How much do you know about sports nutrition? What and when you eat can affect your performance and how you feel while you're exercising. Giving importance to sports nutrition basics can help you make the most of your exercise routine.
Sports nutrition is a subject of constant change and has grown as a dynamic field of the clinical study. Research continues to advise improved nutritional guidelines and support for both active adults and competitive athletes. Science recognizes sports nutrition and energy intake as the “cornerstone of the athlete’s diet.”
Sports nutrition focuses on good eating habits all the time. Of course, sports nutrition goes beyond simply what you eat. When you eat is important, too. To maximize your workouts, coordinate your meals, snacks, and drinks. Drink fluids such as water during and between meals.
Sports nutrition is the foundation of athletic success in which a well-designed nutrition plan is made that allows active adults and athletes to perform at their best. It supplies the right food type, energy, nutrients, and fluids to keep the body well hydrated and functioning at peak levels. A sports nutrition diet may vary day to day, depending on specific energy demands and other aspects of the game.
Competitive athletes and fitness freaks turn to sports nutrition to help them achieve their fitness and performance goals. Examples of individual goals could include gaining lean mass, improving body composition, or enhancing athletic performance, etc.
These sport-specific scenarios require different nutritional programs and the process is different for all individuals. Research findings indicate the right food type, caloric intake, nutrient timing, fluids, and supplementation are essential and specific to each individual. The following are different states of training and competitive sport benefiting from sports nutrition:
Research shows a balanced diet plan should include sufficient calories and healthy macronutrients to optimize athletic performance in tandem with the training programs. The body will use carbohydrates or fats as the main energy source, depending on exercise intensity and duration. Inadequate caloric intake can impede athletic training and performance.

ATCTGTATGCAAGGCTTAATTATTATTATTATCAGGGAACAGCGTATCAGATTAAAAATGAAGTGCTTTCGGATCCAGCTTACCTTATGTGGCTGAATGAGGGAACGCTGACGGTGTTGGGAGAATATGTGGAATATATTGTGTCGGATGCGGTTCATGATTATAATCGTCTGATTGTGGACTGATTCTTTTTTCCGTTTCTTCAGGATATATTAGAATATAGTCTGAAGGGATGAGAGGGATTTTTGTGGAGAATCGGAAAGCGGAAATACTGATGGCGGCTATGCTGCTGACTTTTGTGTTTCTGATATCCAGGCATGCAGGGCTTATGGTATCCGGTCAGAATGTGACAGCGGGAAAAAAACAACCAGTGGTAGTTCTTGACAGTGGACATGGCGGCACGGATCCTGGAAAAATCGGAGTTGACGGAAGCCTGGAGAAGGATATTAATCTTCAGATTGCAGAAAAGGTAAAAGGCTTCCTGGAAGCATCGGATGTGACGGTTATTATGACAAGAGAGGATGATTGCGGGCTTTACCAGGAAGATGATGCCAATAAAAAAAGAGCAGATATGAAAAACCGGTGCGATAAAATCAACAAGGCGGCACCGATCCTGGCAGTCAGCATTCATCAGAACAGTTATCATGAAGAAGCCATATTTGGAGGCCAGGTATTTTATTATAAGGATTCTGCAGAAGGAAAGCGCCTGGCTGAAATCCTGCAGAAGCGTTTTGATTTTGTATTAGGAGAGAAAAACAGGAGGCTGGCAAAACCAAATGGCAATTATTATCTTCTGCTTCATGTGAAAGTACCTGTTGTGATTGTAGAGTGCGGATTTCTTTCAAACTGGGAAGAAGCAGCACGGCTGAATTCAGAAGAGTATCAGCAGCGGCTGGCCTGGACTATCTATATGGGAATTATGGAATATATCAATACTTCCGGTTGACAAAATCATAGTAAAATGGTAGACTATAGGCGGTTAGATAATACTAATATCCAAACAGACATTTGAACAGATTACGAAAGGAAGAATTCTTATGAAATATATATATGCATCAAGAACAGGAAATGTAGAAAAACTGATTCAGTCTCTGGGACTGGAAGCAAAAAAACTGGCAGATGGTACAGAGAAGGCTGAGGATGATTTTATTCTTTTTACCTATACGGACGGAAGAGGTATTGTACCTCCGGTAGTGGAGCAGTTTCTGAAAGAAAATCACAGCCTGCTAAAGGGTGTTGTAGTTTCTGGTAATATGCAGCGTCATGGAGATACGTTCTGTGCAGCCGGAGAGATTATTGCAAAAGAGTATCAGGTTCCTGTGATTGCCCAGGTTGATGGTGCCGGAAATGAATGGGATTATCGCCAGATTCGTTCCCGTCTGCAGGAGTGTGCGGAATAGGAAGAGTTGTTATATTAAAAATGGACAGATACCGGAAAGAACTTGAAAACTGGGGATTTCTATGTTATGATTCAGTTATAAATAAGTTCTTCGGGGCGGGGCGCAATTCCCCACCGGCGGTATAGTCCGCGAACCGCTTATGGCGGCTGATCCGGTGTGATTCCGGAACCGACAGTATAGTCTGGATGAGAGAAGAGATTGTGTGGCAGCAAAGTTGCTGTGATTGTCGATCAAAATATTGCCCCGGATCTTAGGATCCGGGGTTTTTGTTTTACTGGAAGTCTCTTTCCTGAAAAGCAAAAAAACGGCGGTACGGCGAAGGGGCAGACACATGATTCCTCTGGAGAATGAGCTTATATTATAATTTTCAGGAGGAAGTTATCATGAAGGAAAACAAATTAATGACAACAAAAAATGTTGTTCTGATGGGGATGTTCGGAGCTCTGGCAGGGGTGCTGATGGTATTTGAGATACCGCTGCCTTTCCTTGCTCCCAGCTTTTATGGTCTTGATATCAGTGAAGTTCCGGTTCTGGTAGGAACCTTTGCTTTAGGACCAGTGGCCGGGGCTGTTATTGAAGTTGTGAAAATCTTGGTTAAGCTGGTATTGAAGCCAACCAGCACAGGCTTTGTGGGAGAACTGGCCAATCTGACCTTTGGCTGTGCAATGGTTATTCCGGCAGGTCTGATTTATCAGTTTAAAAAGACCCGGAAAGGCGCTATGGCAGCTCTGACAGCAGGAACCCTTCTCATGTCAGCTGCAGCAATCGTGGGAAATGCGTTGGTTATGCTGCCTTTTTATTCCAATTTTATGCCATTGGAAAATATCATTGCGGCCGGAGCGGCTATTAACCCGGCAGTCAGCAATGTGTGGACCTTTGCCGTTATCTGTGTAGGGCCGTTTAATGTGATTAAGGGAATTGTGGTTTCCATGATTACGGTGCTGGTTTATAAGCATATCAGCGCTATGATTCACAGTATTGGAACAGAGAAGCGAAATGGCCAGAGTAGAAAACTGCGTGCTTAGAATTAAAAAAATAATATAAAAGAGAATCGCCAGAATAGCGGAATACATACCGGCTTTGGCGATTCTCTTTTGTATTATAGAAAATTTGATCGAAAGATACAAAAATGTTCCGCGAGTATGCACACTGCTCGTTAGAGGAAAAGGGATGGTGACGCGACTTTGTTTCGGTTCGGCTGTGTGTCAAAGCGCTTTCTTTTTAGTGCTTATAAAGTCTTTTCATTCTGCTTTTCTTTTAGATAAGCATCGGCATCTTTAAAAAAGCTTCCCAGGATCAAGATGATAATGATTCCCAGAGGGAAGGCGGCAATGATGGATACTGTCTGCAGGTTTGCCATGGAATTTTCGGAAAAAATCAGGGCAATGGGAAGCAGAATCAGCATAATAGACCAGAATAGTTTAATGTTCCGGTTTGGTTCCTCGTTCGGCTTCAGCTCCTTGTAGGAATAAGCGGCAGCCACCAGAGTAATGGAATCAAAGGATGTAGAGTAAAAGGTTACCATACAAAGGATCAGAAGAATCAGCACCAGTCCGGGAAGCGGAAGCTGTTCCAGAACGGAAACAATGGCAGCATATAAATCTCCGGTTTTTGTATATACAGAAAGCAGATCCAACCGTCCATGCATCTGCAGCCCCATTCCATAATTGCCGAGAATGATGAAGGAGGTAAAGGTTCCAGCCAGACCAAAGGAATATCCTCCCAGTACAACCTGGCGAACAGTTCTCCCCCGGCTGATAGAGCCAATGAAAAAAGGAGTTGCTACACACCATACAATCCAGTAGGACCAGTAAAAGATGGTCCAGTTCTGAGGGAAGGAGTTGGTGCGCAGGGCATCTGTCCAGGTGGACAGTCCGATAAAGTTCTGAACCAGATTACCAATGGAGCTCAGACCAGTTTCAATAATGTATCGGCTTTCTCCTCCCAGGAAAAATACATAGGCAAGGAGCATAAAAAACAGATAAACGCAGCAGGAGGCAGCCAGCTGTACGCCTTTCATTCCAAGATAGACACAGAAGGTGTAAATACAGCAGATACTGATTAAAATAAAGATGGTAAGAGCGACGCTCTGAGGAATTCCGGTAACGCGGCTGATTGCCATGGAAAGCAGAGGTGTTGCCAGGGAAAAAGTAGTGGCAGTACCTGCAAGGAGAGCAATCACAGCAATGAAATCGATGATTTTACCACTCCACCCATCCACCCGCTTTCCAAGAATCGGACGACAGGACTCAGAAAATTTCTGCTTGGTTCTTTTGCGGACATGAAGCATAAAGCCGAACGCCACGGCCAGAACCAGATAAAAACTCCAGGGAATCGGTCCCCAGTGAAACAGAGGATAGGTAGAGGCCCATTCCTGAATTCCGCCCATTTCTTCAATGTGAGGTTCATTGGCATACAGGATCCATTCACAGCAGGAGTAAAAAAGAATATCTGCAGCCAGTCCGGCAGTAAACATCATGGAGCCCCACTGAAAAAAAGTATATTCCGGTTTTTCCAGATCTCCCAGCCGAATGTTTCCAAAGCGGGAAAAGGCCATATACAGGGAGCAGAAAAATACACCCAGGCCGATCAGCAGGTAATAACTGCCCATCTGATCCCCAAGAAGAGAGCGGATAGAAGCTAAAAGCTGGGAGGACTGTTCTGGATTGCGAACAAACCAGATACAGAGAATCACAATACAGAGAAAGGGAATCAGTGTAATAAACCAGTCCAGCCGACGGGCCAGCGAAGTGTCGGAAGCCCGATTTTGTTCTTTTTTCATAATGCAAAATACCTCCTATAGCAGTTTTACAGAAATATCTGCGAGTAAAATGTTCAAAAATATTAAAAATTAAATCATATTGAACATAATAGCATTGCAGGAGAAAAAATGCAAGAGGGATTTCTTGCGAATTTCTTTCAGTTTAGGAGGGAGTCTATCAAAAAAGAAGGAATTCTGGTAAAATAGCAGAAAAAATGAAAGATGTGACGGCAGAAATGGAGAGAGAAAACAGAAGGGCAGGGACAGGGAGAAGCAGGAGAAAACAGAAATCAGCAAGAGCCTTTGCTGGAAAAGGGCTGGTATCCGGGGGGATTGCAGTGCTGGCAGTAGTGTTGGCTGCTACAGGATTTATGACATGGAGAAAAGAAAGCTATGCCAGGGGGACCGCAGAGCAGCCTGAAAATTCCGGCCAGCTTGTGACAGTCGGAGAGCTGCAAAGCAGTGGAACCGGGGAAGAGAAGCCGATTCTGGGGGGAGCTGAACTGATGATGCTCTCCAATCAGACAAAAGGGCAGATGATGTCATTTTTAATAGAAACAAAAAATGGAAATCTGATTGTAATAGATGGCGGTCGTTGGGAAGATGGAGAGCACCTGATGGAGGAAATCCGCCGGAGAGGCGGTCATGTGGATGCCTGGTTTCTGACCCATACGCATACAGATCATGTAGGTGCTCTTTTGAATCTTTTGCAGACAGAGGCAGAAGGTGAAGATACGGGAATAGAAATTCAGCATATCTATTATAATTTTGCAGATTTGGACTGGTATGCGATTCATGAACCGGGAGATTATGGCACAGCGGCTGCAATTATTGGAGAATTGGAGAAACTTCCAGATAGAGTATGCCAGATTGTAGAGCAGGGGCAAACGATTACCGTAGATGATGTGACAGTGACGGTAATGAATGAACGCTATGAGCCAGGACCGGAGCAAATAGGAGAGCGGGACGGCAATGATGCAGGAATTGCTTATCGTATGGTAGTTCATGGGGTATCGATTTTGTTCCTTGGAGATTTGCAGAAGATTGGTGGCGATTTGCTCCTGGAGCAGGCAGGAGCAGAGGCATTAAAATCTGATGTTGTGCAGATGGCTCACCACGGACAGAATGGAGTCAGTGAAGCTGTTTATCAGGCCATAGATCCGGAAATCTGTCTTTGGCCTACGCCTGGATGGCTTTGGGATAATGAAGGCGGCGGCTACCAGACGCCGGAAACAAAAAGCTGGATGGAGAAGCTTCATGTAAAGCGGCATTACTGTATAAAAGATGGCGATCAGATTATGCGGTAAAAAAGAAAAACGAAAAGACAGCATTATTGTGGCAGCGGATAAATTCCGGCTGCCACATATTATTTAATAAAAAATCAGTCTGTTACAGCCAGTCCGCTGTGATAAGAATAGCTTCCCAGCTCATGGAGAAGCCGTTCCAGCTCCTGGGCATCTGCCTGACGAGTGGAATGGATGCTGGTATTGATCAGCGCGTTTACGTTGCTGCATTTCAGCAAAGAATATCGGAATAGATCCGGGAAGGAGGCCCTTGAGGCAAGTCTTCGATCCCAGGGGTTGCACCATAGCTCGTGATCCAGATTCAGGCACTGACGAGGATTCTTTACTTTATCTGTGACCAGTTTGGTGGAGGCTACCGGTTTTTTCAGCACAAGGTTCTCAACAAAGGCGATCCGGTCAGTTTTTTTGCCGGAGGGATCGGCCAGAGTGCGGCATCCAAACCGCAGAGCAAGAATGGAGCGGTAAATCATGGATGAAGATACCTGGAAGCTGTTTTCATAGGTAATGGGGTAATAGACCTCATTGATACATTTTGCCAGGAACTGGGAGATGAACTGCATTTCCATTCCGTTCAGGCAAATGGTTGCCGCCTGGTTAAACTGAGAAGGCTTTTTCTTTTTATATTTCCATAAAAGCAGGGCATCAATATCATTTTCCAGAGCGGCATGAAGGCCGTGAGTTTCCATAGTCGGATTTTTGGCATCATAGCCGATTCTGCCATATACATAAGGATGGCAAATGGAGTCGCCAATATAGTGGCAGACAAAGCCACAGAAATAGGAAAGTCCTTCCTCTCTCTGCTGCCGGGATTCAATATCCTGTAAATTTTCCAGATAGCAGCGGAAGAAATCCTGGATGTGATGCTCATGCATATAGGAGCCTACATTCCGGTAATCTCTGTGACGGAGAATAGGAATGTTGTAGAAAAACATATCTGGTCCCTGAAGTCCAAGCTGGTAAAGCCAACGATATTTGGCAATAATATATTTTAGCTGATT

Endurance events are defined as one to three hours per day of moderate to high-intensity exercise. High-energy intake in the form of carbohydrates is essential. According to research, target carbohydrate consumption for endurance athletes ranges from 6g to 10g per kilogram of body weight per day. Endurance athletes are more at risk for dehydration. Replacing electrolyte fluids and electrolytes lost through sweat are necessary for peak performance.
Resistance training programs are designed to gradually build the strength of skeletal muscle which is high-intensity work sometimes. It requires sufficient amounts of all macronutrients & micronutrients for muscle development. Protein intake is especially vital to increase and maintain lean body mass weight.
Athletic goals will determine the best sports nutrition strategy. Pre and post-workout meal planning are unique for each athlete and essential for optimal performance. For example, strength athletes strive to increase lean mass and body size for their sport. Endurance runners focus on reduced body weight/fat for peak body function during their event.
Adequate hydration and electrolytes are essential for health and athletic performance. We all lose water throughout the day, but athletes lose additional body water (and a significant amount of sodium) sweating during intense workouts.
Dehydration is the process of losing body water, and fluid deficits greater than 2 percent of body weight can compromise the athletic performance and cognitive function. Athletes are recommended to use fluid replacement strategies as part of their sports nutrition to maintain optimal body functioning. Rehydration with water and sports drinks containing sodium are often consumed depending on the athlete and sporting events. Lack of sufficient hydration for athletes may lead to the following:
Sports supplements are unregulated products marketed to enhance athletic performance..” There are limited supplements backed by clinical research. The Australian Institute of Sport has provided a general guide ranking sports performance supplements and foods according to the significance of scientific evidence:
Sports nutrition covers a wide spectrum of needs for athletes. Certain populations and environments require additional guidelines and information to enhance athletic performance.
Eating disorders in athletes are not uncommon. Chronic competitive pressure can create psychological and physical stress of the athlete leading to disordered eating habits. Without proper counseling, adverse health effects may eventually develop. The most common eating disorders among athletes may include:
Obviously, the nutritional needs of these individuals greatly differ from that of other active adults or athletes.
Micronutrient deficiencies are a concern for active adults and athletes. Exercise stresses important body functions where micronutrients are required. Research indicates the most common micronutrient deficiencies include:
Athletes and active adults are seeking guidance from sports professionals to enhance their athletic performance. Sports dietitians are increasingly hired to develop nutrition and fluid programs catered to the individual athlete or teams. Sports dietitians should have knowledge in the following areas:
The field of sports nutrition is emerging due to the growing importance of eating right for good performance and to have a healthy lifestyle.
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